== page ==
Use of Reduced Gravity Simulators for Plant Biological Studies

Raúl Herranz*, Miguel A. Valbuena, Aránzazu Manzano, Khaled Y. Kamal, Alicia Villacampa, Malgorzata Ciska, Jack J. W. A. van Loon, F. Javier Medina

*Corresponding author for this work

Research output: Chapter in Book/Report/Conference proceedingChapterAcademicpeer-review


Simulated microgravity and partial gravity research on Earth is a necessary complement to space research in real microgravity due to limitations of access to spaceflight. However, the use of ground-based facilities for reduced gravity simulation is far from simple. Microgravity simulation usually results in the need to consider secondary effects that appear in the generation of altered gravity. These secondary effects may interfere with gravity alteration in the changes observed in the biological processes under study. In addition to microgravity simulation, ground-based facilities are also capable of generating hypergravity or fractional gravity conditions whose effects on biological systems are worth being tested and compared with the results of microgravity exposure. Multiple technologies (2D clinorotation, random positioning machines, magnetic levitators, or centrifuges) and experimental hardware (different containers and substrates for seedlings or cell cultures) are available for these studies. Experimental requirements should be collectively and carefully considered in defining the optimal experimental design, taking into account that some environmental parameters, or life-support conditions, could be difficult to be provided in certain facilities. Using simulation facilities will allow us to anticipate, modify, or redefine the findings provided by the scarce available spaceflight opportunities.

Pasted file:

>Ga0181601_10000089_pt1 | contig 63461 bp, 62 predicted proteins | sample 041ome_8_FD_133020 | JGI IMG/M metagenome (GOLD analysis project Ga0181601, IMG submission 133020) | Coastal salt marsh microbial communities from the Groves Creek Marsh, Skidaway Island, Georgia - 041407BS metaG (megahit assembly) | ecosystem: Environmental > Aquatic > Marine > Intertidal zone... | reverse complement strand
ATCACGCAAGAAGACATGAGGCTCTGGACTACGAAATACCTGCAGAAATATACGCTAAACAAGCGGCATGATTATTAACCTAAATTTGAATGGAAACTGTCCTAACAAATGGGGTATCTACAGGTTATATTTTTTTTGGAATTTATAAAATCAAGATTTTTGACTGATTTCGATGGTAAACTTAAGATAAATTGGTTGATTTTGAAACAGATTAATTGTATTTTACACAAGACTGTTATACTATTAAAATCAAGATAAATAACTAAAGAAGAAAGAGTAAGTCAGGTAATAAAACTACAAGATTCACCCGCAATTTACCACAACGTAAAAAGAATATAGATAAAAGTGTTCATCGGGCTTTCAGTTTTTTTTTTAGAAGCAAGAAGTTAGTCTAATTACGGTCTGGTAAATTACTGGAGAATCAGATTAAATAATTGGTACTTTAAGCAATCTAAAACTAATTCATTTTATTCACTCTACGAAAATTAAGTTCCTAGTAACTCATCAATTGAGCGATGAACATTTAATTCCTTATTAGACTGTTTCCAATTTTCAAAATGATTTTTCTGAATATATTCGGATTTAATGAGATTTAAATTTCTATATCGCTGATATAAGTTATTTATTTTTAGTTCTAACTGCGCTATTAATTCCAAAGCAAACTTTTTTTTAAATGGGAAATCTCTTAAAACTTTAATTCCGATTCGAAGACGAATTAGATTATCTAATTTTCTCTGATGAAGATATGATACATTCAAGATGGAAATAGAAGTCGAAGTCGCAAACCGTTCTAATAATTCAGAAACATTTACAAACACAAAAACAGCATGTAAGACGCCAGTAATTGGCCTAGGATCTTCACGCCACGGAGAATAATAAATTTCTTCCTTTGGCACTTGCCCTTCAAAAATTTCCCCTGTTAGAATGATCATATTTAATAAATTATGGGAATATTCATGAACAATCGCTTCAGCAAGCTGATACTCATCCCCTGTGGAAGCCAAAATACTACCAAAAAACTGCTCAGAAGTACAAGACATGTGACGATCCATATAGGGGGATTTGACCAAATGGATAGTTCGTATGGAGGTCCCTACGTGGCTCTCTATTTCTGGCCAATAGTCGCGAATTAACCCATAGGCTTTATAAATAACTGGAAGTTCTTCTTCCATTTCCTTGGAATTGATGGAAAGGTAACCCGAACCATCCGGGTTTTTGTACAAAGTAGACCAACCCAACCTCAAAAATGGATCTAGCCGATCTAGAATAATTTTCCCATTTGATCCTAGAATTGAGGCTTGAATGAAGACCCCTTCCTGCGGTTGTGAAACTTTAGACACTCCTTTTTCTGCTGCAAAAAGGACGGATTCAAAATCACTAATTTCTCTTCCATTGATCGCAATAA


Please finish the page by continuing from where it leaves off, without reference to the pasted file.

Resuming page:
Original languageEnglish
Title of host publicationMethods in Molecular Biology
PublisherHumana Press Inc.
Number of pages25
Publication statusPublished - 2022

Publication series

NameMethods in Molecular Biology
ISSN (Print)1064-3745
ISSN (Electronic)1940-6029

Cite this